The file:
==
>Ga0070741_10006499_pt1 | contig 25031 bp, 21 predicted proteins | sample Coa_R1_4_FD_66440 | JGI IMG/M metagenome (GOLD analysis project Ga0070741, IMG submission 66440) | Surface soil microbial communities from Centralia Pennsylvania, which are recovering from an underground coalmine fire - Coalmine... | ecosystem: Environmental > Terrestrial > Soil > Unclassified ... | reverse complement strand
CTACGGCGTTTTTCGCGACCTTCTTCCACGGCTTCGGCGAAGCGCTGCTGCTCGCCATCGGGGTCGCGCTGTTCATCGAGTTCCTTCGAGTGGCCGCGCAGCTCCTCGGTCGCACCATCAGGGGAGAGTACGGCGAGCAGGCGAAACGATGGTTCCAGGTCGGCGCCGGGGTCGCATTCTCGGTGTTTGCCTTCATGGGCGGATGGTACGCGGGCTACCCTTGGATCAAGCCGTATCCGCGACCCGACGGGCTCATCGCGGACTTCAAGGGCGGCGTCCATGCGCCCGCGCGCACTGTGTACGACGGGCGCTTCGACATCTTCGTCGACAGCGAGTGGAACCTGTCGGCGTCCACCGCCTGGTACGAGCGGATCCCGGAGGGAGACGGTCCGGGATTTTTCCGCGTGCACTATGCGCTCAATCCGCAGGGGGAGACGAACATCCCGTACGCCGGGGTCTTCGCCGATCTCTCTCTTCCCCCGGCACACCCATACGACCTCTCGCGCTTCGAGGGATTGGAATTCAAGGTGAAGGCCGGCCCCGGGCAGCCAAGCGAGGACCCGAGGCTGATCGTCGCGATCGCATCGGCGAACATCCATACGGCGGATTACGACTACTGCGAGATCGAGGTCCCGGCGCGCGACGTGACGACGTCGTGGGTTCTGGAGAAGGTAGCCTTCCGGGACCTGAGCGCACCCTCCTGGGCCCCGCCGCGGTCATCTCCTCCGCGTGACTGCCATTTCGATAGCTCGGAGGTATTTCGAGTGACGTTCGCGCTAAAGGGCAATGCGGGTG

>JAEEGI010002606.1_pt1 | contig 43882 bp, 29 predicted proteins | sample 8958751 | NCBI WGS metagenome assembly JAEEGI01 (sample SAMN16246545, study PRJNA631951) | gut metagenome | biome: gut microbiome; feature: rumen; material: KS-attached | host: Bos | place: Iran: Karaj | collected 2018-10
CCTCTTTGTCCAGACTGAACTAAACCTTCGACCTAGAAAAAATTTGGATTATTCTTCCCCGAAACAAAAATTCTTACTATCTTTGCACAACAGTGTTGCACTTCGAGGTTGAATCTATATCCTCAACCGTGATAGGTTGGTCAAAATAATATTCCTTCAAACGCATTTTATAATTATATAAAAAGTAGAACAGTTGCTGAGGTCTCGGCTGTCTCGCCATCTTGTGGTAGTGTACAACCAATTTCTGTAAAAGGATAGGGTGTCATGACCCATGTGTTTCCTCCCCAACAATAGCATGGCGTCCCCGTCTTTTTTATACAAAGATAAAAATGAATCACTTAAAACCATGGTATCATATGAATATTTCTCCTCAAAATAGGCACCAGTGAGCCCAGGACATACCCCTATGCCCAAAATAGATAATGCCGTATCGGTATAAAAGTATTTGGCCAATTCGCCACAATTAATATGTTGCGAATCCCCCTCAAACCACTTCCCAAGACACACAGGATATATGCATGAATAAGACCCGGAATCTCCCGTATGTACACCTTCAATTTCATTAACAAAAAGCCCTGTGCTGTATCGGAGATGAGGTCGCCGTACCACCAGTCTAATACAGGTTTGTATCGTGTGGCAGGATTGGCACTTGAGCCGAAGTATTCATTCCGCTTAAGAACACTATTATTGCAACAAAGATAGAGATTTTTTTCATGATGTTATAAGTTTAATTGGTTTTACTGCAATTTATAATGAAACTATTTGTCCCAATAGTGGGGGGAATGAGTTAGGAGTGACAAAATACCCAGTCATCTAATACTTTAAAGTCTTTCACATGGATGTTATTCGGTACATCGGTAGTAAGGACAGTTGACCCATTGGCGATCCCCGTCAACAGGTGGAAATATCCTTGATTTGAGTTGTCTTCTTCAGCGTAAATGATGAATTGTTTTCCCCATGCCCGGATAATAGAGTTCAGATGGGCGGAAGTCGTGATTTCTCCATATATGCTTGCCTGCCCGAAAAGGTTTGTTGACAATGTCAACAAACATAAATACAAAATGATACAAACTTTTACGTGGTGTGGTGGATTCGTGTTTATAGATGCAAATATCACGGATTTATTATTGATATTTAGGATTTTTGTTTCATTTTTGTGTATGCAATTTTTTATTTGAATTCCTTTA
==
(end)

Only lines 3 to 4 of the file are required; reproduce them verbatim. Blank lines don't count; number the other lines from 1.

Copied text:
>JAEEGI010002606.1_pt1 | contig 43882 bp, 29 predicted proteins | sample 8958751 | NCBI WGS metagenome assembly JAEEGI01 (sample SAMN16246545, study PRJNA631951) | gut metagenome | biome: gut microbiome; feature: rumen; material: KS-attached | host: Bos | place: Iran: Karaj | collected 2018-10
CCTCTTTGTCCAGACTGAACTAAACCTTCGACCTAGAAAAAATTTGGATTATTCTTCCCCGAAACAAAAATTCTTACTATCTTTGCACAACAGTGTTGCACTTCGAGGTTGAATCTATATCCTCAACCGTGATAGGTTGGTCAAAATAATATTCCTTCAAACGCATTTTATAATTATATAAAAAGTAGAACAGTTGCTGAGGTCTCGGCTGTCTCGCCATCTTGTGGTAGTGTACAACCAATTTCTGTAAAAGGATAGGGTGTCATGACCCATGTGTTTCCTCCCCAACAATAGCATGGCGTCCCCGTCTTTTTTATACAAAGATAAAAATGAATCACTTAAAACCATGGTATCATATGAATATTTCTCCTCAAAATAGGCACCAGTGAGCCCAGGACATACCCCTATGCCCAAAATAGATAATGCCGTATCGGTATAAAAGTATTTGGCCAATTCGCCACAATTAATATGTTGCGAATCCCCCTCAAACCACTTCCCAAGACACACAGGATATATGCATGAATAAGACCCGGAATCTCCCGTATGTACACCTTCAATTTCATTAACAAAAAGCCCTGTGCTGTATCGGAGATGAGGTCGCCGTACCACCAGTCTAATACAGGTTTGTATCGTGTGGCAGGATTGGCACTTGAGCCGAAGTATTCATTCCGCTTAAGAACACTATTATTGCAACAAAGATAGAGATTTTTTTCATGATGTTATAAGTTTAATTGGTTTTACTGCAATTTATAATGAAACTATTTGTCCCAATAGTGGGGGGAATGAGTTAGGAGTGACAAAATACCCAGTCATCTAATACTTTAAAGTCTTTCACATGGATGTTATTCGGTACATCGGTAGTAAGGACAGTTGACCCATTGGCGATCCCCGTCAACAGGTGGAAATATCCTTGATTTGAGTTGTCTTCTTCAGCGTAAATGATGAATTGTTTTCCCCATGCCCGGATAATAGAGTTCAGATGGGCGGAAGTCGTGATTTCTCCATATATGCTTGCCTGCCCGAAAAGGTTTGTTGACAATGTCAACAAACATAAATACAAAATGATACAAACTTTTACGTGGTGTGGTGGATTCGTGTTTATAGATGCAAATATCACGGATTTATTATTGATATTTAGGATTTTTGTTTCATTTTTGTGTATGCAATTTTTTATTTGAATTCCTTTA